Hilton and Mears: Complete or finished…

Chris and I have previously talked about inspiration and motivation and this naturally progressed to the subject of completing a project. What follows is an edited narrative of that next conversation and a chance for us to explore the concept…

Popularly we start with a declaration of what we are going to do. That declaration explains the scale, prototype, all the details of that finished layout. To the builder, in their moment, this is undoubtedly clear. I have those visions too where I can see it as well. I still think one of the main reasons we build model railways is to create a place where we can gather and mature relationships between ourselves and those we enjoy the company of. This promise of a layout coming is an expression not of boastful pride but I like to think of it as expressing a vision of something we’d like to invite our friends to gather around and engage with. Through it’s lifespan the hobby has evolved that aspiration and made it one popular reason to build a model railroad, motivation for completing it, reminder why we do it. 

Throughout my life a model railway has been a connection point, perhaps not overtly of that purpose but nevertheless a place to share experiences. Early memories of ‘helping’ Dad with our first layout (first of many), later a vehicle to foster my friendship with Tim, hours spent playing trains… as an adult these connections may have become virtual through the internet with occasional exhibitions. Relationships have been key through everything I’ve built and shared

But model railroaders can be artists too. Individual creative people fascinated with curiosity and the places that questions lead to. Where the popular path through layout construction is ultimately attached to creating something around which we can host friends, this alternative path faces inward and changes the definition of what “completed is”. Complete, in this context, is not the fully rendered vision but rather enough of an answer to a question we worked through by building a model railroad. Answers formed in models created or processes studied by their application. 

In the UK we’re comfortable with smaller layouts, by virtue of smaller homes and frequent exhibitions. Layouts are often built with either a deadline in mind, or at least in relative short order - which in turn lends itself to trying out new ideas or practicing new techniques. Complete is more tangible as the experimenter or artist can get the layout more or less traditionally complete, and artistically finished in the same time. Consider my own recent output… from box layouts trying new scales (Creech Grange) or compositions (Vowchurch and Canal Street Wharf) to cameos spanning the Atlantic as opportunities to hone skills (ground cover and trees on Kinross) or just scratch an inspirational itch (East Works and Pont-y-dulais). As well as these traditionally complete layouts are a myriad of started but incomplete experiments ranging from no baseboards (006.5 peat which started me building my own trees) to magnetic board alignment (Coy in a box). Here finished is an emotional label. I am done, I can move on to the next thing.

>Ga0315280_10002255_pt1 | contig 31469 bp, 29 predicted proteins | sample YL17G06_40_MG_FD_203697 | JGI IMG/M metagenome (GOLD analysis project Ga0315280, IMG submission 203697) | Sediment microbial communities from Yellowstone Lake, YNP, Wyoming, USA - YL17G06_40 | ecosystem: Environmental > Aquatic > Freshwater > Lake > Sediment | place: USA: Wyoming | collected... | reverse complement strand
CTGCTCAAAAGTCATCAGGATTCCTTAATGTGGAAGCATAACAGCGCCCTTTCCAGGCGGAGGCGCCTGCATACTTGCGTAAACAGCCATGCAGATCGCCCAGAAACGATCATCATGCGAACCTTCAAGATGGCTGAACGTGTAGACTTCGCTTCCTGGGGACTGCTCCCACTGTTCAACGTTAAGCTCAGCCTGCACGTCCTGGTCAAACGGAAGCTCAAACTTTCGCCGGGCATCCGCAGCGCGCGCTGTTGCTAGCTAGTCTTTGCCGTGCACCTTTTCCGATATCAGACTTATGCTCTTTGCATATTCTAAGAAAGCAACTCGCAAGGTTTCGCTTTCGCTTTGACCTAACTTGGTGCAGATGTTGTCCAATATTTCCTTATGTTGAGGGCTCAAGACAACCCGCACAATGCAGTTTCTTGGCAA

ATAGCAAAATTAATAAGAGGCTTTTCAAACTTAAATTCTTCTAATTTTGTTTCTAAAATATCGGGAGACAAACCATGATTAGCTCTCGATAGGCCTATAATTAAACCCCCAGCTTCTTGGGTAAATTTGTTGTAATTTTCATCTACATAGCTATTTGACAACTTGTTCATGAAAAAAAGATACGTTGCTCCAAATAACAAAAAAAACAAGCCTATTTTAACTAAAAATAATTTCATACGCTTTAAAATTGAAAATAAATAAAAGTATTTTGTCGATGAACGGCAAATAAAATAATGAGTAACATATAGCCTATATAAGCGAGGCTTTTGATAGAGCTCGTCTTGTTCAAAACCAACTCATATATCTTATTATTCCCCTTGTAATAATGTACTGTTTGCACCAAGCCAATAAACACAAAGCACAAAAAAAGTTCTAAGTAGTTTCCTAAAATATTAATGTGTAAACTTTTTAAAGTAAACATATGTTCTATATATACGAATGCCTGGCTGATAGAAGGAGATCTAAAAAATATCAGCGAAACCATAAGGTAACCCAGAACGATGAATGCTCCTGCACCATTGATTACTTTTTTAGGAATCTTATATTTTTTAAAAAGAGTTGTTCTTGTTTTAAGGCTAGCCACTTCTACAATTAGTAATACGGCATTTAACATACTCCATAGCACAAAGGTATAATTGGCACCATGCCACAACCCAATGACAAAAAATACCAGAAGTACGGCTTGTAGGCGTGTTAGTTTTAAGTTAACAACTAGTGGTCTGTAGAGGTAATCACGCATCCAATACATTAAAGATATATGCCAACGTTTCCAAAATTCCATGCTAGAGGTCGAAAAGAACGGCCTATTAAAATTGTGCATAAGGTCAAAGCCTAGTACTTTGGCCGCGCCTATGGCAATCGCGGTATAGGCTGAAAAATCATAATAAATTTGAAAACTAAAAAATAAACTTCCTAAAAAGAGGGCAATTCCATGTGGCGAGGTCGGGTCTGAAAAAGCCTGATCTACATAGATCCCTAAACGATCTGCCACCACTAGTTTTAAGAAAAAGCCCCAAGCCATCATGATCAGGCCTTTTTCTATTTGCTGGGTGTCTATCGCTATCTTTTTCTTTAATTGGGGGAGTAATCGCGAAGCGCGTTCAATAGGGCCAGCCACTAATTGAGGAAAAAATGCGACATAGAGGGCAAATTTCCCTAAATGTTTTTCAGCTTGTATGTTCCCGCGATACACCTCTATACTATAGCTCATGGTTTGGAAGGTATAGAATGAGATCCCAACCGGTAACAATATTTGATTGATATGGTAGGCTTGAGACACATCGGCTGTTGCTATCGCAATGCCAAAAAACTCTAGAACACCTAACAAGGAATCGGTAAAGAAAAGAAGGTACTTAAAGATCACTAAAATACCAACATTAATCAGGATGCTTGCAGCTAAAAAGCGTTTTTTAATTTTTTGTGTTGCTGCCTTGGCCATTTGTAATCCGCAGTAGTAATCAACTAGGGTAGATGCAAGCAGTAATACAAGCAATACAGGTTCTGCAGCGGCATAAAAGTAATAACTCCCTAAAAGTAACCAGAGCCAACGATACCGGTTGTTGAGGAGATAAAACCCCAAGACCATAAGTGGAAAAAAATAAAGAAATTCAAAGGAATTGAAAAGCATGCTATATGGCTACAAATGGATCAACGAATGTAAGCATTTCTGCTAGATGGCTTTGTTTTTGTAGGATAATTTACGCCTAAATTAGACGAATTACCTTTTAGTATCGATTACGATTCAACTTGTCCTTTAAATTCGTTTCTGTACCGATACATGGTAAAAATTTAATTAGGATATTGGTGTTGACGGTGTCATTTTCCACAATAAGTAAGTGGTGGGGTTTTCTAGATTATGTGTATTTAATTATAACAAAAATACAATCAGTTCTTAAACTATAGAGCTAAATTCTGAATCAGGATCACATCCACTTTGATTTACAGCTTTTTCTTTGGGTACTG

So much of how we evaluate the model railway is hinged to it as a finished thing. It’s as if we can’t understand it until it’s complete. Like words of a story that aren’t clear or understood until the book is read. Just as this hobby can be about making things our sense of what we pursue in a layout plan can be evaluated by the craft opportunities it represents. Will this be an opportunity to practice making more track or is this combination of trains the right platform to help me evolve my understanding of how to program DCC decoders? 

As railway modellers we rely upon a combination of both inspiration and motivation to drive our model making, our artistry. Chris reflected that this might be driven by either the social or something more internal… I wonder if these two things are more intrinsically linked… art doesn’t exist without an audience and by sharing our creativity with others we can find the momentum needed to create something of our own, or our part of a group project. However we should not be embarrassed by the traditionally incomplete… when a project runs out of steam (excuse the pun) perhaps you’re experiencing a natural form of emotional completion. Inspiration to natural conclusion. Finished. 

Perhaps then, inspiration, is not always attaching a pin to a map but functional of a variety of opportunities we see in an idea. Looking in at that framework of prototype versus scale and available space we see something that looks like the right compound of ingredients. The decision to execute this plan then is discovering this combination and “doing it” because we see that chance to explore new skills or practice our existing ones. As creative people our work is often not so much the thing we make as the way we made it that calls our hands, hearts, and minds to action and moves us from armchair to tabletop. 


If you enjoyed this post, it forms the second part in a conversation started earlier in the year, read the first part here